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Allen Charge refers to a set of instructions given to a jury when, after deliberation, it is unable to decide on a verdict. The purpose of the instruction is to encourage jurors to re-examine their opinions and attempt to reach a unanimous verdict if possible. Allen Charge is named after the case, Allen v. United States, 164 U.S. 492 (U.S. 1896) where the court ruled that a judge did have the right to strongly encourage deadlocked jurors to continue deliberations until a verdict is reached. Today, there are a number of variations on the original Allen charge text approved in 1896. Some of these modifications have been declared unconstitutional or prejudicial by appellate courts, so individual judges tend to use their own approved Allen charge. However, whenever the judge goes beyond the approved script s/he runs the risk of being accused of attempting to interfere with jury deliberations or influence the jurors.
Following is an example of Allen’s Charge.
“Members of the Jury:
I'm going to ask that you continue your deliberations in an effort to reach agreement upon a verdict and dispose of this case; and I have a few additional comments I would like for you to consider as you do so.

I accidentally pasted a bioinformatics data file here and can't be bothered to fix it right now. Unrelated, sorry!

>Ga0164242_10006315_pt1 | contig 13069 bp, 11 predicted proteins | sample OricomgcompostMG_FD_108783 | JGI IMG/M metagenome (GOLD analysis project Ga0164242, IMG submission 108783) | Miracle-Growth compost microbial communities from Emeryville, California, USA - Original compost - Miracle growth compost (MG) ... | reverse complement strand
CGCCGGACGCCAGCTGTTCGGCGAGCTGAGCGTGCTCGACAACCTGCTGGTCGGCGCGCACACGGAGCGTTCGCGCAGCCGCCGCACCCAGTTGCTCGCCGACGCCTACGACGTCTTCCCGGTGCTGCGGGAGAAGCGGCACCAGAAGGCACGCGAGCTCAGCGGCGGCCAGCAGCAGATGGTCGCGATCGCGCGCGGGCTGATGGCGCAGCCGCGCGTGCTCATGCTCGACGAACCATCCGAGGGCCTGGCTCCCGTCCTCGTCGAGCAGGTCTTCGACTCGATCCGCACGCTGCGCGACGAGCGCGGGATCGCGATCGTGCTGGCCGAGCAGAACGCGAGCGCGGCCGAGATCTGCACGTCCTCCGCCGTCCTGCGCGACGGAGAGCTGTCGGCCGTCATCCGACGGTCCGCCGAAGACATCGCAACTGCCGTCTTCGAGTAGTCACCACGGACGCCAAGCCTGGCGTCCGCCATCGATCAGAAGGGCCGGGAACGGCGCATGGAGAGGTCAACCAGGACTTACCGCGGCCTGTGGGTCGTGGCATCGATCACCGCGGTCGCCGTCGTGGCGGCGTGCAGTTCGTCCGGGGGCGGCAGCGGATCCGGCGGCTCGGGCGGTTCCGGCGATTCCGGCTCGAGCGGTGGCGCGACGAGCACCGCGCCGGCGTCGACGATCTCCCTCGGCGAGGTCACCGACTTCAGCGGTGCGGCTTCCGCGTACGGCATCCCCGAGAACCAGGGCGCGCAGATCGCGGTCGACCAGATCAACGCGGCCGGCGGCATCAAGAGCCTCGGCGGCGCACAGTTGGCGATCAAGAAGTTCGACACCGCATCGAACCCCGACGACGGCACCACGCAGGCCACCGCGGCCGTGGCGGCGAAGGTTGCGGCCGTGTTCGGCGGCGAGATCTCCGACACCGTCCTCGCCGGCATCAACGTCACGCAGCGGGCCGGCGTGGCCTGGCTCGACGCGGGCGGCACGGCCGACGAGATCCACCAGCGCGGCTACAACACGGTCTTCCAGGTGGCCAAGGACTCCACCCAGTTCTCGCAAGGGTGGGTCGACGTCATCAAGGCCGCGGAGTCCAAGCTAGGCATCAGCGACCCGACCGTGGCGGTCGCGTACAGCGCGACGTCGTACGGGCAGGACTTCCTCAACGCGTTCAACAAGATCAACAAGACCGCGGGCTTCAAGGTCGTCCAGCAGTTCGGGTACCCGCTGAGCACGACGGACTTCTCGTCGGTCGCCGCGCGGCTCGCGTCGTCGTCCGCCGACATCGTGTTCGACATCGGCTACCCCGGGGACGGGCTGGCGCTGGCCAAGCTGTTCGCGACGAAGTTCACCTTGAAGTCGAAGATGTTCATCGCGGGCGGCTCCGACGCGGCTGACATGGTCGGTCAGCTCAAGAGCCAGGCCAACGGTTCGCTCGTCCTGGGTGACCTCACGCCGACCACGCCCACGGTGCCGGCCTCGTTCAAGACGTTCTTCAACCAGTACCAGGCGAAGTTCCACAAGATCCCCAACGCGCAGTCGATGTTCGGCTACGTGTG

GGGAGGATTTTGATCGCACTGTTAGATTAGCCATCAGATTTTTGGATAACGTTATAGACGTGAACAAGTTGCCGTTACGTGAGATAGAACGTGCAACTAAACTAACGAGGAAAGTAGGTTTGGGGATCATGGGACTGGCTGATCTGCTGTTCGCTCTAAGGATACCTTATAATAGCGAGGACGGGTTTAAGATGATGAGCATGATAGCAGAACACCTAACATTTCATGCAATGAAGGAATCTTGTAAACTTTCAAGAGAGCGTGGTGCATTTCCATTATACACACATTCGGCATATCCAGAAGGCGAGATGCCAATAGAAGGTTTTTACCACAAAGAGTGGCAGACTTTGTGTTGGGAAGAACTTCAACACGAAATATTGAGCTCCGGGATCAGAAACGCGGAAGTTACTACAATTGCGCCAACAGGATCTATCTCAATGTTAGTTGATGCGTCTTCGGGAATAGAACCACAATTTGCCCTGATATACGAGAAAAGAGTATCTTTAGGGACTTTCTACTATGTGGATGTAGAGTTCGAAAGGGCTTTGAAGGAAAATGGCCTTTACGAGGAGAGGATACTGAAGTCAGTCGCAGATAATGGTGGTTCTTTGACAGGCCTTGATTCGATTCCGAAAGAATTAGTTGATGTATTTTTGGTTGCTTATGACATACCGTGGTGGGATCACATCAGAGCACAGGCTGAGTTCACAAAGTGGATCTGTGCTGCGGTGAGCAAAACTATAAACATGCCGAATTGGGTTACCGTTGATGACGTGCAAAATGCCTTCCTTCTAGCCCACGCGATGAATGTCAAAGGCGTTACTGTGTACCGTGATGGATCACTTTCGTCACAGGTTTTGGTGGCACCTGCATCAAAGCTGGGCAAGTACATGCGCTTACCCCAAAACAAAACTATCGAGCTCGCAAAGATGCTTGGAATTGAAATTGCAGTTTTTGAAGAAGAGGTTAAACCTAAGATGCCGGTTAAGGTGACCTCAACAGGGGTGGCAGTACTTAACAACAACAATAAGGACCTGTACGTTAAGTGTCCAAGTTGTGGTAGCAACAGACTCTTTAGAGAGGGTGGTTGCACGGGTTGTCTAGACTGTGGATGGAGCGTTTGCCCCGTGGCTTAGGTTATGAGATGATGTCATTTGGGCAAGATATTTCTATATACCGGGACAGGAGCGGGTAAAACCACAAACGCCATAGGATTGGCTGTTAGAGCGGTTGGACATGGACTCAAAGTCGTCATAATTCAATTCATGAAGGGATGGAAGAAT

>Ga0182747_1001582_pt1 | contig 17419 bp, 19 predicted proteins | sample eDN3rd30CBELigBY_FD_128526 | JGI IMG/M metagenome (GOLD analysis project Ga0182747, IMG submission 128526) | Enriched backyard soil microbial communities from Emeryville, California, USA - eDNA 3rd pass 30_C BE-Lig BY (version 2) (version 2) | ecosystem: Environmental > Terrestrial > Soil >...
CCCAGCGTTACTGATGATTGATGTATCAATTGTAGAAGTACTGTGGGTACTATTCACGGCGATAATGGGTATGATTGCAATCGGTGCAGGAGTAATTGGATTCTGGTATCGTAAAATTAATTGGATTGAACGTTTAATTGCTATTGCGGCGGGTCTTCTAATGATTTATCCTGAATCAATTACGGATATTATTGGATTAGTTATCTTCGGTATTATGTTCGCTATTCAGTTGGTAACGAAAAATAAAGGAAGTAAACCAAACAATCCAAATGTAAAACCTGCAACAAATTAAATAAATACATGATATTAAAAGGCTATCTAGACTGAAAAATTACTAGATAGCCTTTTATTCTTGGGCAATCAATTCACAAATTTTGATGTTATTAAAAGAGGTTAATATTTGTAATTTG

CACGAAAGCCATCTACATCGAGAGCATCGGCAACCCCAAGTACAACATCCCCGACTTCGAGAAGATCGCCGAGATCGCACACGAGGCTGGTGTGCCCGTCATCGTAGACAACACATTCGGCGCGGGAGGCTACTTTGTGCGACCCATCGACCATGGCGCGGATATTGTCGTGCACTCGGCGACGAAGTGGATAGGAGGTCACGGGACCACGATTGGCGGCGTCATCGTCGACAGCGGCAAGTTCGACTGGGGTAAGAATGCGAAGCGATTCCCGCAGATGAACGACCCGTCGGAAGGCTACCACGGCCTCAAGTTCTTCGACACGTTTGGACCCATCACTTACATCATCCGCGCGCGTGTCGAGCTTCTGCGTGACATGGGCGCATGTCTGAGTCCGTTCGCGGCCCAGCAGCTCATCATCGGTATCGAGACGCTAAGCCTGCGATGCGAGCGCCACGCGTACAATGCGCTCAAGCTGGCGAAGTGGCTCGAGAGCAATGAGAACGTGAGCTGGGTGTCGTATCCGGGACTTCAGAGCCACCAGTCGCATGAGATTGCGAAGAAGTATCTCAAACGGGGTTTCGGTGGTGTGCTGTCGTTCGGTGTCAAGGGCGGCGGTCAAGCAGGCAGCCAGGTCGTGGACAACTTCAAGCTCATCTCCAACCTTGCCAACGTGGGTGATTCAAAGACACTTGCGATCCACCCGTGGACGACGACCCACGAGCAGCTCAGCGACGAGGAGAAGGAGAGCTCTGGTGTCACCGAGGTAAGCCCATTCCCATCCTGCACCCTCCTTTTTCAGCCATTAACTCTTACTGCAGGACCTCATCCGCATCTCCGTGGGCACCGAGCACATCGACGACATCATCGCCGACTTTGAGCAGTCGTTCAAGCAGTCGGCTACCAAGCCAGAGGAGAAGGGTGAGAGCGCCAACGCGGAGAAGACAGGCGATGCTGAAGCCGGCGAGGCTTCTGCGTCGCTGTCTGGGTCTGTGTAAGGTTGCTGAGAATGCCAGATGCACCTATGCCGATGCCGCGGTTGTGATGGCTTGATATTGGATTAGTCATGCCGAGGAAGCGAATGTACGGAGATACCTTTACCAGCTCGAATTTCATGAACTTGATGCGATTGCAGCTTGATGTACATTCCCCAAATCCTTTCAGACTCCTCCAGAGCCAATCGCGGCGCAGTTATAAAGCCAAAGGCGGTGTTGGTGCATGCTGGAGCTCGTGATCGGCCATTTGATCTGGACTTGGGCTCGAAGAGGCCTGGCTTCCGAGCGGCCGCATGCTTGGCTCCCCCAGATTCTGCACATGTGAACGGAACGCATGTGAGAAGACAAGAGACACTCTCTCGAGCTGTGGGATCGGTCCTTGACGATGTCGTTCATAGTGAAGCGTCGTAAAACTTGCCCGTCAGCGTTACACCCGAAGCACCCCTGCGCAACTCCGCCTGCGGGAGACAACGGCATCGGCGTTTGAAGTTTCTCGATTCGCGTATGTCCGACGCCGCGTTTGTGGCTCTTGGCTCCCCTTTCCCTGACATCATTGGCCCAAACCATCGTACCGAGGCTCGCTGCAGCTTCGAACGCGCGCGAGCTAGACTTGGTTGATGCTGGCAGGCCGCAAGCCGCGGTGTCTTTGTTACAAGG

This is an important case. The trial has been expensive in time, effort, money and emotional strain to both the defense and the prosecution. If you should fail to agree upon a verdict, the case will be left open and may have to be tried again. Obviously, another trial would only serve to increase the cost to both sides, and there is no reason to believe that the case can be tried again by either side any better or more exhaustively than it has been tried before you.
Any future jury must be selected in the same manner and from the same source as you were chosen, and there is no reason to believe that the case could ever be submitted to twelve men and women more conscientious, more impartial, or more competent to decide it, or that more or clearer evidence could be produced.
If a substantial majority of your number are in favor of a conviction, those of you who disagree should reconsider whether your doubt is a reasonable one since it appears to make no effective impression upon the minds of the others. On the other hand, if a majority or even a lesser number of you are in favor of an acquittal, the rest of you should ask yourselves again, and most thoughtfully, whether you should accept the weight and sufficiency of evidence which fails to convince your fellow jurors beyond a reasonable doubt.
Remember at all times that no juror is expected to give up an honest belief he or she may have as to the weight or effect of the evidence; but, after full deliberation and consideration of the evidence in the case, it is your duty to agree upon a verdict if you can do so.
You must also remember that if the evidence in the case fails to establish guilt beyond a reasonable doubt the Defendant should have your unanimous verdict of Not Guilty.
You may be as leisurely in your deliberations as the occasion may require and should take all the time which you may feel is necessary.
I will ask now that you retire once again and continue your deliberations with these additional comments in mind to be applied, of course, in conjunction with all of the other instructions I have previously given to you.”